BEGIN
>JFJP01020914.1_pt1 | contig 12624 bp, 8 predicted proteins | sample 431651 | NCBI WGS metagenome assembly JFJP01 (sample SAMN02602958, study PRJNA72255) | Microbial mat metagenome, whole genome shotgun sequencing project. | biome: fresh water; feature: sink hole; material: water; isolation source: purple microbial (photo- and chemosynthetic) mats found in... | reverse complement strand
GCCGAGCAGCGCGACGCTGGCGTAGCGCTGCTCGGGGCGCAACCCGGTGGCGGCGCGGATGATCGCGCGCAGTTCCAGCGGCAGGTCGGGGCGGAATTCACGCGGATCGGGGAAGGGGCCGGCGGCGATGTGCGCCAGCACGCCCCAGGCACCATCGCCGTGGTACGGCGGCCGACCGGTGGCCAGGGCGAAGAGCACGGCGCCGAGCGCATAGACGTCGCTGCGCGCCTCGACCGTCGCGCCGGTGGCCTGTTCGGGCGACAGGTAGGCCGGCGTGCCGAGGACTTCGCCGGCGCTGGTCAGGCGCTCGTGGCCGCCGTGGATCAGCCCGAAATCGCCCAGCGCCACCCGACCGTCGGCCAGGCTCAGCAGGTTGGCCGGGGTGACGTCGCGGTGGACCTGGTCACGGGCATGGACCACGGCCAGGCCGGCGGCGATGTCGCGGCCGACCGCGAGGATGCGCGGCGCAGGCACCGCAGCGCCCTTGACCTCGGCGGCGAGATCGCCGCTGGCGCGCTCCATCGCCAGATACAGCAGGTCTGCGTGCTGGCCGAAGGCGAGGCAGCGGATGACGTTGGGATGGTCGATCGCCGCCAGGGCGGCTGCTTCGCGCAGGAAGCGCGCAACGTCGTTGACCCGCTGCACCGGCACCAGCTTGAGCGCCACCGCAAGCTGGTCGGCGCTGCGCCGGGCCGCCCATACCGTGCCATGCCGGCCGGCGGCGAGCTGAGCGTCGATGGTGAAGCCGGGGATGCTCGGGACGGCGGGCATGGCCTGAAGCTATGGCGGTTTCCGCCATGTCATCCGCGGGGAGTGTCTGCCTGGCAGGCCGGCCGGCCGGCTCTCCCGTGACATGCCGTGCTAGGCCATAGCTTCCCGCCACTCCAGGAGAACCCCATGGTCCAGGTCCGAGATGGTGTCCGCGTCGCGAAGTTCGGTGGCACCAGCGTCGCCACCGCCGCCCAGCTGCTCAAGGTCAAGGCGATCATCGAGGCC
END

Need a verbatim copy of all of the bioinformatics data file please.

>JFJP01020914.1_pt1 | contig 12624 bp, 8 predicted proteins | sample 431651 | NCBI WGS metagenome assembly JFJP01 (sample SAMN02602958, study PRJNA72255) | Microbial mat metagenome, whole genome shotgun sequencing project. | biome: fresh water; feature: sink hole; material: water; isolation source: purple microbial (photo- and chemosynthetic) mats found in... | reverse complement strand
GCCGAGCAGCGCGACGCTGGCGTAGCGCTGCTCGGGGCGCAACCCGGTGGCGGCGCGGATGATCGCGCGCAGTTCCAGCGGCAGGTCGGGGCGGAATTCACGCGGATCGGGGAAGGGGCCGGCGGCGATGTGCGCCAGCACGCCCCAGGCACCATCGCCGTGGTACGGCGGCCGACCGGTGGCCAGGGCGAAGAGCACGGCGCCGAGCGCATAGACGTCGCTGCGCGCCTCGACCGTCGCGCCGGTGGCCTGTTCGGGCGACAGGTAGGCCGGCGTGCCGAGGACTTCGCCGGCGCTGGTCAGGCGCTCGTGGCCGCCGTGGATCAGCCCGAAATCGCCCAGCGCCACCCGACCGTCGGCCAGGCTCAGCAGGTTGGCCGGGGTGACGTCGCGGTGGACCTGGTCACGGGCATGGACCACGGCCAGGCCGGCGGCGATGTCGCGGCCGACCGCGAGGATGCGCGGCGCAGGCACCGCAGCGCCCTTGACCTCGGCGGCGAGATCGCCGCTGGCGCGCTCCATCGCCAGATACAGCAGGTCTGCGTGCTGGCCGAAGGCGAGGCAGCGGATGACGTTGGGATGGTCGATCGCCGCCAGGGCGGCTGCTTCGCGCAGGAAGCGCGCAACGTCGTTGACCCGCTGCACCGGCACCAGCTTGAGCGCCACCGCAAGCTGGTCGGCGCTGCGCCGGGCCGCCCATACCGTGCCATGCCGGCCGGCGGCGAGCTGAGCGTCGATGGTGAAGCCGGGGATGCTCGGGACGGCGGGCATGGCCTGAAGCTATGGCGGTTTCCGCCATGTCATCCGCGGGGAGTGTCTGCCTGGCAGGCCGGCCGGCCGGCTCTCCCGTGACATGCCGTGCTAGGCCATAGCTTCCCGCCACTCCAGGAGAACCCCATGGTCCAGGTCCGAGATGGTGTCCGCGTCGCGAAGTTCGGTGGCACCAGCGTCGCCACCGCCGCCCAGCTGCTCAAGGTCAAGGCGATCATCGAGGCC